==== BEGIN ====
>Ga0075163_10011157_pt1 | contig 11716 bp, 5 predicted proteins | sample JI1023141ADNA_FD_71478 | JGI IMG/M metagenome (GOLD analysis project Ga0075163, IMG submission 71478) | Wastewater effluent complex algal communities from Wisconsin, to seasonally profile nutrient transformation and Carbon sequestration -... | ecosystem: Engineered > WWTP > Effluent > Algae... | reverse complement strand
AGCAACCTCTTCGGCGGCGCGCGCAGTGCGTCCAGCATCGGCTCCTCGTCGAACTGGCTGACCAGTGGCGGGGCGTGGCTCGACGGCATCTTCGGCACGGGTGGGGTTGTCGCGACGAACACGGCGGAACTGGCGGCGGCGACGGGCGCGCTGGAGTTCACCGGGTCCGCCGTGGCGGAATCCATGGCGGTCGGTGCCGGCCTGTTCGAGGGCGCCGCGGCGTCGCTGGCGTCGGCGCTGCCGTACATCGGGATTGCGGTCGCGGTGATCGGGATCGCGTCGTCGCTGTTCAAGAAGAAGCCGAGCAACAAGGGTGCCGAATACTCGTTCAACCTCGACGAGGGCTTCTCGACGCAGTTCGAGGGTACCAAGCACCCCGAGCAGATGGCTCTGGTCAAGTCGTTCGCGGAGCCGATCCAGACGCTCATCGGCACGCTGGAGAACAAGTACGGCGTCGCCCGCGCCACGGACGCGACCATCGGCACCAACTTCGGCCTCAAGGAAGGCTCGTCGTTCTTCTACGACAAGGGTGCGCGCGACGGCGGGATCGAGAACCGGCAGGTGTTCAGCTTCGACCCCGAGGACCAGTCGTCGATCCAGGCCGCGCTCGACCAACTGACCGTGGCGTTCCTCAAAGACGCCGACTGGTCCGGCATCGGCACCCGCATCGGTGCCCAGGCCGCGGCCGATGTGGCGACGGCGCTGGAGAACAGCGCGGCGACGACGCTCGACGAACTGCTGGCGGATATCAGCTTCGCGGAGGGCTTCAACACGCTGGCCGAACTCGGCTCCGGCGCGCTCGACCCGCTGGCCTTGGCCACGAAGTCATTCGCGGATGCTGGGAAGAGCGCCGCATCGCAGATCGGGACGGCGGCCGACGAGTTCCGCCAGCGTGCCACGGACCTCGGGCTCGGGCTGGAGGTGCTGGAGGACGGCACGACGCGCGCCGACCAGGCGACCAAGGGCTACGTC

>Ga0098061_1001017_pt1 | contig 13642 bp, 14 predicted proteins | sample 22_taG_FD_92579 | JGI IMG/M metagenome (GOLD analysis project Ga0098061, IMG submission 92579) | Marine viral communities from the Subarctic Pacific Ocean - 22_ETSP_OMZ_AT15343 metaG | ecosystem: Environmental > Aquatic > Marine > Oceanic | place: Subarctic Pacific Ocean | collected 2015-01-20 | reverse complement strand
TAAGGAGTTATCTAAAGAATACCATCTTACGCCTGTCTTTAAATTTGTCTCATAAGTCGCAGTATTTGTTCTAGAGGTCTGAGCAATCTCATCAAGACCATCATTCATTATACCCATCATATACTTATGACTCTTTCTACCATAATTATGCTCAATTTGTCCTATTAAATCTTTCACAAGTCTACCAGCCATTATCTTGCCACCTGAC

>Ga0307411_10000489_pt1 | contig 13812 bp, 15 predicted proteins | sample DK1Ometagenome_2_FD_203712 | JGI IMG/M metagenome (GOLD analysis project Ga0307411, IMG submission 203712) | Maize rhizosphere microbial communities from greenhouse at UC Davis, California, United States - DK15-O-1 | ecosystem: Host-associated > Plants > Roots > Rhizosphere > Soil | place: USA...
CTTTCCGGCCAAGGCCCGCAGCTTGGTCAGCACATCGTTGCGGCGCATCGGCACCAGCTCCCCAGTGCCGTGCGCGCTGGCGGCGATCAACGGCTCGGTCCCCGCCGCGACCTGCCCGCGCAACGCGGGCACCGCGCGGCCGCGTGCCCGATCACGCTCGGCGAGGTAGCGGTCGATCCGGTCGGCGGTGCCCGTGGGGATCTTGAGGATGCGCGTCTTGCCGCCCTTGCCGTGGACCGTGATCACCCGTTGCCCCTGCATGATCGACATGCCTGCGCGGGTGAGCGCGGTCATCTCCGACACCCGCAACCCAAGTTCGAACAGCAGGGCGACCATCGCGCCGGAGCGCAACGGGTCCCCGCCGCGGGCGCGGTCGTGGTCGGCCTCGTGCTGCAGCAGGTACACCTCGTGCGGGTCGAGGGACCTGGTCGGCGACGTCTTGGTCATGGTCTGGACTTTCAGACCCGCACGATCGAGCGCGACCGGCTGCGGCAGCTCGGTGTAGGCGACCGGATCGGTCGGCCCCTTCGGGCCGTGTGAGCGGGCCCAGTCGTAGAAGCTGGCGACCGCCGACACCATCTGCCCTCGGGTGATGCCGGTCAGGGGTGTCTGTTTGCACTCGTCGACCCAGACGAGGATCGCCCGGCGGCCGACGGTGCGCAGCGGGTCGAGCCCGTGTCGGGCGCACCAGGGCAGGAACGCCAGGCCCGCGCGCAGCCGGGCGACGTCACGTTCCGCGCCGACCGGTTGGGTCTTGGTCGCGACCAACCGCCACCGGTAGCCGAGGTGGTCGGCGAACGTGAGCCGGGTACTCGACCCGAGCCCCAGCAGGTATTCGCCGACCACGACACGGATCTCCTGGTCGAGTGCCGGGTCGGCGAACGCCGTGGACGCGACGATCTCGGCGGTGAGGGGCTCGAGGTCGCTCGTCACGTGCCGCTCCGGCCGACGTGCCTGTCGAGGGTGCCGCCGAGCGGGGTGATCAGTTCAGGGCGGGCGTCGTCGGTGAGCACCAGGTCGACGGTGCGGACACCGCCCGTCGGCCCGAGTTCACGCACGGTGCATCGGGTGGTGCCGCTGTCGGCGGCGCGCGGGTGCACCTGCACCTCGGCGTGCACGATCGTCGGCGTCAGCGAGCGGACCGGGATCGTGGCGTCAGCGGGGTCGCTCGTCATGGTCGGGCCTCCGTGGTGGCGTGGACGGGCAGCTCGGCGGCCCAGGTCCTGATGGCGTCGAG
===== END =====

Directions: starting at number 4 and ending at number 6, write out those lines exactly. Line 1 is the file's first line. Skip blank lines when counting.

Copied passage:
TAAGGAGTTATCTAAAGAATACCATCTTACGCCTGTCTTTAAATTTGTCTCATAAGTCGCAGTATTTGTTCTAGAGGTCTGAGCAATCTCATCAAGACCATCATTCATTATACCCATCATATACTTATGACTCTTTCTACCATAATTATGCTCAATTTGTCCTATTAAATCTTTCACAAGTCTACCAGCCATTATCTTGCCACCTGAC

>Ga0307411_10000489_pt1 | contig 13812 bp, 15 predicted proteins | sample DK1Ometagenome_2_FD_203712 | JGI IMG/M metagenome (GOLD analysis project Ga0307411, IMG submission 203712) | Maize rhizosphere microbial communities from greenhouse at UC Davis, California, United States - DK15-O-1 | ecosystem: Host-associated > Plants > Roots > Rhizosphere > Soil | place: USA...
CTTTCCGGCCAAGGCCCGCAGCTTGGTCAGCACATCGTTGCGGCGCATCGGCACCAGCTCCCCAGTGCCGTGCGCGCTGGCGGCGATCAACGGCTCGGTCCCCGCCGCGACCTGCCCGCGCAACGCGGGCACCGCGCGGCCGCGTGCCCGATCACGCTCGGCGAGGTAGCGGTCGATCCGGTCGGCGGTGCCCGTGGGGATCTTGAGGATGCGCGTCTTGCCGCCCTTGCCGTGGACCGTGATCACCCGTTGCCCCTGCATGATCGACATGCCTGCGCGGGTGAGCGCGGTCATCTCCGACACCCGCAACCCAAGTTCGAACAGCAGGGCGACCATCGCGCCGGAGCGCAACGGGTCCCCGCCGCGGGCGCGGTCGTGGTCGGCCTCGTGCTGCAGCAGGTACACCTCGTGCGGGTCGAGGGACCTGGTCGGCGACGTCTTGGTCATGGTCTGGACTTTCAGACCCGCACGATCGAGCGCGACCGGCTGCGGCAGCTCGGTGTAGGCGACCGGATCGGTCGGCCCCTTCGGGCCGTGTGAGCGGGCCCAGTCGTAGAAGCTGGCGACCGCCGACACCATCTGCCCTCGGGTGATGCCGGTCAGGGGTGTCTGTTTGCACTCGTCGACCCAGACGAGGATCGCCCGGCGGCCGACGGTGCGCAGCGGGTCGAGCCCGTGTCGGGCGCACCAGGGCAGGAACGCCAGGCCCGCGCGCAGCCGGGCGACGTCACGTTCCGCGCCGACCGGTTGGGTCTTGGTCGCGACCAACCGCCACCGGTAGCCGAGGTGGTCGGCGAACGTGAGCCGGGTACTCGACCCGAGCCCCAGCAGGTATTCGCCGACCACGACACGGATCTCCTGGTCGAGTGCCGGGTCGGCGAACGCCGTGGACGCGACGATCTCGGCGGTGAGGGGCTCGAGGTCGCTCGTCACGTGCCGCTCCGGCCGACGTGCCTGTCGAGGGTGCCGCCGAGCGGGGTGATCAGTTCAGGGCGGGCGTCGTCGGTGAGCACCAGGTCGACGGTGCGGACACCGCCCGTCGGCCCGAGTTCACGCACGGTGCATCGGGTGGTGCCGCTGTCGGCGGCGCGCGGGTGCACCTGCACCTCGGCGTGCACGATCGTCGGCGTCAGCGAGCGGACCGGGATCGTGGCGTCAGCGGGGTCGCTCGTCATGGTCGGGCCTCCGTGGTGGCGTGGACGGGCAGCTCGGCGGCCCAGGTCCTGATGGCGTCGAG